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The case for societal constitutionalism
Editor: Diana Göbel
Author: Gunther Teubner

This volume collects and revises the key essays of Gunther Teubner, one of the world’s leading sociologists of law. Written over the past twenty years, these essays examine the ‘dark side’ of functional differentiation and the prospects of societal constitutionalism as a possible remedy. Teubner’s claim is that critical accounts of law and society require reformulation in the light of the sophisticated diagnoses of late modernity in the writings of Niklas Luhmann, Jacques Derrida and select examples of modernist literature. Autopoiesis, deconstruction and other post-foundational epistemological and political realities compel us to confront the fact that fundamental democratic concepts such as law and justice can no longer be based on theories of stringent argumentation or analytical philosophy. We must now approach law in terms of contingency and self-subversion rather than in terms of logical consistency and rational coherence.

New theoretical directions

Materiality has long been tied to the political projects of nationalism and capitalism. But how are we to rethink borders in this context? Is the border the limit where the capitalist nation-state, contested and re-created at its centre, becomes fixed? Or is it something else? Is the border something, or does it instead do things? This volume brings questions of materiality to bear specifically on the study of borders. These questions address specifically the shift from ontology to process in thinking about borders. The political materialities of borders does not presume the material aspect of borders but rather explores the ways in which any such materiality comes into being. Through ethnographic and philosophical explorations of the ontology of borders and its limitations from the perspective of materiality, this volume seeks to throw light on the interaction between the materiality of state borders and the non-material aspects of state-making. This enables a new understanding of borders as productive of the politics of materiality, on which both the state project rests, including its multifarious forms in the post-nation-state era.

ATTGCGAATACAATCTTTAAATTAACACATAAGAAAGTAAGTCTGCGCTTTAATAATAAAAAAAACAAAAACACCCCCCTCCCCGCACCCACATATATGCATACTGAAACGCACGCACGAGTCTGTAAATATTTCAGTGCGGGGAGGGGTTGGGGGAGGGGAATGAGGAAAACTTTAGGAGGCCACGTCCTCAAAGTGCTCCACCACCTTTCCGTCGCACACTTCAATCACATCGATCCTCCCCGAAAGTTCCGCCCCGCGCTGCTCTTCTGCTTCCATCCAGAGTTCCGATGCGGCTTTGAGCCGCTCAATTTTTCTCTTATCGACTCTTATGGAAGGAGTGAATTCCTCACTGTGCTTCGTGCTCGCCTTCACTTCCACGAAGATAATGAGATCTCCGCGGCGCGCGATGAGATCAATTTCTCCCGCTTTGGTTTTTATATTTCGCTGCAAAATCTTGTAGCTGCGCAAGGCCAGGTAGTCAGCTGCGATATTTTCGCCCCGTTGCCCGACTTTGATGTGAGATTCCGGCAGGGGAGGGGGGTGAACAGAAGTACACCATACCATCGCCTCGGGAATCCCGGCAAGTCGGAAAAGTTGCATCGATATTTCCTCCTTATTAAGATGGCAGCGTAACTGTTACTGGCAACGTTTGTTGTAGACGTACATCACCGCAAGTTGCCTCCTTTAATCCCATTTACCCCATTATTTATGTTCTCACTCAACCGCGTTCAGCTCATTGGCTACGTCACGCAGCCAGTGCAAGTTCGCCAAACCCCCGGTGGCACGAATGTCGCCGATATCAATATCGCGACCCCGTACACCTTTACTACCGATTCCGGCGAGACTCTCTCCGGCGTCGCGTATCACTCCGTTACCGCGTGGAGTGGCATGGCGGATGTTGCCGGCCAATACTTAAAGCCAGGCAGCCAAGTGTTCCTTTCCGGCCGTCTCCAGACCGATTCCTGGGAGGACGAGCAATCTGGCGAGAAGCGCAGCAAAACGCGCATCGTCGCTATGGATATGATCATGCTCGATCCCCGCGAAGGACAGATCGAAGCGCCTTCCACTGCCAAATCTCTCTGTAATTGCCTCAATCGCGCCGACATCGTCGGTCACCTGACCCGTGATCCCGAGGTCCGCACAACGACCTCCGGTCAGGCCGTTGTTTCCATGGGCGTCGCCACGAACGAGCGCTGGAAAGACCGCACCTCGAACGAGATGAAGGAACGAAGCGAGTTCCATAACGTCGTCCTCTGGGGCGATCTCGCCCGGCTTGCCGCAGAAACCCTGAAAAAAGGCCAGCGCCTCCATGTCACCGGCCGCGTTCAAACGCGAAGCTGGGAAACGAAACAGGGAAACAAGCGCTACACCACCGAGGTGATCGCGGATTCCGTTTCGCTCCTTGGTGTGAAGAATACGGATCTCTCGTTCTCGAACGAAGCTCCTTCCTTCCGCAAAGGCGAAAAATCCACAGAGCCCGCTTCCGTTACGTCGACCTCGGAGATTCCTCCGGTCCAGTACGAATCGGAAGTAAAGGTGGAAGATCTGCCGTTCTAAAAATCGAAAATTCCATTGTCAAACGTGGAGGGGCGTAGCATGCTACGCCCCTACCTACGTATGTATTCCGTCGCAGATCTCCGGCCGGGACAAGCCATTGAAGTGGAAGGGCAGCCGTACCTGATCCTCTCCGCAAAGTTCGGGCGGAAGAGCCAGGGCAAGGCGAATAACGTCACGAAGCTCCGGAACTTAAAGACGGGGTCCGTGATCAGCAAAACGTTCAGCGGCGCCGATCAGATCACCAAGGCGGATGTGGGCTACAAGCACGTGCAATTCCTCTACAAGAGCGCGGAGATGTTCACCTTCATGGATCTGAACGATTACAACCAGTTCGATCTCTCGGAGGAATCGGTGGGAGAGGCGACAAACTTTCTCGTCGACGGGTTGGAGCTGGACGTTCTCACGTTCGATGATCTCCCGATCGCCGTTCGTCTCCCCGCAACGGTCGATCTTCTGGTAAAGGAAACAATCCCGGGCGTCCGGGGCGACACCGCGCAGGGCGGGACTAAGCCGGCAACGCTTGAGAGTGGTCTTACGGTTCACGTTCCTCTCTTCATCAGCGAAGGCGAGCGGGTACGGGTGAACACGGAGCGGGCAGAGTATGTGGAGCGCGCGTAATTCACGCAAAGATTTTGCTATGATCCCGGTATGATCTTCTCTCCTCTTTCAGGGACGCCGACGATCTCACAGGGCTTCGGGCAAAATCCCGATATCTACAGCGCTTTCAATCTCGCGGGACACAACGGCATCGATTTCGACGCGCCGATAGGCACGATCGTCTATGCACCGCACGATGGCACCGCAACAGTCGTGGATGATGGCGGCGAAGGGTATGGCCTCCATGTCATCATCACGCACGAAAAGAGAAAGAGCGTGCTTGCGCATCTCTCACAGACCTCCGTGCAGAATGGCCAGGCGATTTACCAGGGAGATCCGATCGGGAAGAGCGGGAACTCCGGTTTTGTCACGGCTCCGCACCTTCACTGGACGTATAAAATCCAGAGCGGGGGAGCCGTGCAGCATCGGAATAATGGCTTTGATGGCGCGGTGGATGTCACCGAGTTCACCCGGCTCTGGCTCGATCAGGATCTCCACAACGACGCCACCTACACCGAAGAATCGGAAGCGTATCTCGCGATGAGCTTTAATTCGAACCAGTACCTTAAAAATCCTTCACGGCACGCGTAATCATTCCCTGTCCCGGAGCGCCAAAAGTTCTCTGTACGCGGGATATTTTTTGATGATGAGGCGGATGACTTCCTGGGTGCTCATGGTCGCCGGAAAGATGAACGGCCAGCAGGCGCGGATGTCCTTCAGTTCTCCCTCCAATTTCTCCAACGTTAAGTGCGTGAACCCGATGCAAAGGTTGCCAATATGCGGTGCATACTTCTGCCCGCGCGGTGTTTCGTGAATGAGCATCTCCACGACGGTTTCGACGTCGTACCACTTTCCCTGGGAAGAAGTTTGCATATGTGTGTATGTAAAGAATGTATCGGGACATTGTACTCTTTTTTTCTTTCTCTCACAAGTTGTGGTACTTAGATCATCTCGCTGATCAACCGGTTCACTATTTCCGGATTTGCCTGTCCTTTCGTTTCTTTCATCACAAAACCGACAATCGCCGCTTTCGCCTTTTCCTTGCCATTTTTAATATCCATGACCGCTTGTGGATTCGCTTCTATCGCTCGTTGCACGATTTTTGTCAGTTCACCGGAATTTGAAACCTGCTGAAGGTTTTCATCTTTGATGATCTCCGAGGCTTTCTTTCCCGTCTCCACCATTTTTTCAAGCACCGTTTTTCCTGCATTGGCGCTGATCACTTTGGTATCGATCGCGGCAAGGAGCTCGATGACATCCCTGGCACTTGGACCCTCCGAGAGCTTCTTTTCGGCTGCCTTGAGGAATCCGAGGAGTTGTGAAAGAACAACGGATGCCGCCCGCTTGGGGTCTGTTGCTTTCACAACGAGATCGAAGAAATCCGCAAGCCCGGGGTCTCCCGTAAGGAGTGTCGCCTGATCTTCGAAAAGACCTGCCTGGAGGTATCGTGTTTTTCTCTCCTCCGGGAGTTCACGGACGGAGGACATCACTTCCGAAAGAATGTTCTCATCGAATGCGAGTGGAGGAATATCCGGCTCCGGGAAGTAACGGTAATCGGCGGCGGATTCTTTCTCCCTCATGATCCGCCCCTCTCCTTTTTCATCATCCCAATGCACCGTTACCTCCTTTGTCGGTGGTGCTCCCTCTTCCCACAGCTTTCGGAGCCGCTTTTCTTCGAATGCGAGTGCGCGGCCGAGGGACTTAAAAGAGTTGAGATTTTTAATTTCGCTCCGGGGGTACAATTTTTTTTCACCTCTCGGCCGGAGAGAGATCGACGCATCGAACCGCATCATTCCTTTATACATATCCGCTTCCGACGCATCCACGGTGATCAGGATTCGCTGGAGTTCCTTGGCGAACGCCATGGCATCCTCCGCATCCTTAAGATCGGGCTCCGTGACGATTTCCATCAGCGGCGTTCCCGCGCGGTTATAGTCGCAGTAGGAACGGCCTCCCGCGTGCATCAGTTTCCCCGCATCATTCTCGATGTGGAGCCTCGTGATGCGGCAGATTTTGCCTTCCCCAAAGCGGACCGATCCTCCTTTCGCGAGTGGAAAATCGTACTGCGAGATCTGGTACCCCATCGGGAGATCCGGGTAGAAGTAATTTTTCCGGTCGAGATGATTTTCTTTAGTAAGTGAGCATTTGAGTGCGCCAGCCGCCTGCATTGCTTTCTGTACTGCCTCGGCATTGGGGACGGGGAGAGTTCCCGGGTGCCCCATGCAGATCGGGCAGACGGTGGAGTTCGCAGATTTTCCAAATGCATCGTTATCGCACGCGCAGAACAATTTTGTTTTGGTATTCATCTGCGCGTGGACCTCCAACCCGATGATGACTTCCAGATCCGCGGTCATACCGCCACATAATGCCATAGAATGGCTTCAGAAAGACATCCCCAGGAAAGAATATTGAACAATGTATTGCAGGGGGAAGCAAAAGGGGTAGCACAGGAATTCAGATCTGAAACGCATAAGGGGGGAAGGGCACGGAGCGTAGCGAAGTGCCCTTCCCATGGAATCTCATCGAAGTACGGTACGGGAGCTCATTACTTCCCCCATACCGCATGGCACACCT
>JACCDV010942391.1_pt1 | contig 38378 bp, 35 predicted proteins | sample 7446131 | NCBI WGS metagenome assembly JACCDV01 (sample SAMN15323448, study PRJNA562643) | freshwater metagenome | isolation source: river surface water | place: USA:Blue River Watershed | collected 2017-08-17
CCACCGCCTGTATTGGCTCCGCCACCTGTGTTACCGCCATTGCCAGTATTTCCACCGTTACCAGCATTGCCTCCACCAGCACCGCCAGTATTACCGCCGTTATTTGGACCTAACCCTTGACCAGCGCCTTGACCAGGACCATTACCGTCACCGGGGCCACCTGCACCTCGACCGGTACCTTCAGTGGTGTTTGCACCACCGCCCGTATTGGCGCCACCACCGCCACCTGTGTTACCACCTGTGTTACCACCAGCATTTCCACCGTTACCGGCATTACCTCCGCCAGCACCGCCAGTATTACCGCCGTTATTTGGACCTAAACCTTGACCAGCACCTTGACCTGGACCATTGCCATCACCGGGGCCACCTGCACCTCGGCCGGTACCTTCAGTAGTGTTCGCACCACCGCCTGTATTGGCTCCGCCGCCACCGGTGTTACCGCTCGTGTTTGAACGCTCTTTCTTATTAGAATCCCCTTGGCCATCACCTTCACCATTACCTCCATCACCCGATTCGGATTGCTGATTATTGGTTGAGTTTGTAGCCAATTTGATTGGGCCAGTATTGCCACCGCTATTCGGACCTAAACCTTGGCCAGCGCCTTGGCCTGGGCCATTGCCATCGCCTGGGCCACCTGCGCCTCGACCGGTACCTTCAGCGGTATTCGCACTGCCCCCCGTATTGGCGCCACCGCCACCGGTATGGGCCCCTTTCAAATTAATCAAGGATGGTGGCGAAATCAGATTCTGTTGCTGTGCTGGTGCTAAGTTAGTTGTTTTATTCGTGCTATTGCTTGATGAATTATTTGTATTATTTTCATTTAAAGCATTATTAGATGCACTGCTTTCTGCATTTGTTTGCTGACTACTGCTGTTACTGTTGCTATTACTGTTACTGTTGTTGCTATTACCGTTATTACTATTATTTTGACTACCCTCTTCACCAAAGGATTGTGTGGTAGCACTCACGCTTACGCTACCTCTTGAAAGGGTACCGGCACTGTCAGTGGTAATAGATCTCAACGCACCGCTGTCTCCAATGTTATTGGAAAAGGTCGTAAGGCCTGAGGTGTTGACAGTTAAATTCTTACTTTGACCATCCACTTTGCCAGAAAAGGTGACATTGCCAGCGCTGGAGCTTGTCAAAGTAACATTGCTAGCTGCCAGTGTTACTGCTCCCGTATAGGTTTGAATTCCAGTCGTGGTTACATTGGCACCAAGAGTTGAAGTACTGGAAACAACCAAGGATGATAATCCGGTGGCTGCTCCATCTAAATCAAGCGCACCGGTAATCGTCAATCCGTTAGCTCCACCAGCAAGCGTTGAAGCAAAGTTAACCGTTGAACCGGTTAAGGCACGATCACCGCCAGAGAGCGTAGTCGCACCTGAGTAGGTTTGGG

The mutual paranoia of Jacques Derrida and Niklas Luhmann
Gunther Teubner

I  System versus différance Niklas Luhmann and Jacques Derrida have made the same diagnosis as regards the sober world of lawyers and economists. 1 Where other people observe rational decisions based on cost–benefit calculations and on rule–fact subsumptions, their diagnosis is that of the madness of decision. In contrast to all analyses of rational choice, games theory

in Critical theory and legal autopoiesis
The difference of Deleuze and Derrida
Tuija Pulkkinen

4 Ontologies of borders: the difference of Deleuze and Derrida Tuija Pulkkinen This chapter is about the concept of border. I will not approach border as if I was going to conceptualize something that we already empirically know about, and nor will I concentrate solely on geographical and political borders. Instead, I will take a step back and consider border in an abstract sense: as a separation of one into two dissimilar entities. This means that I will take the study of border into the area of philosophy and, in particular, into problems of ontology and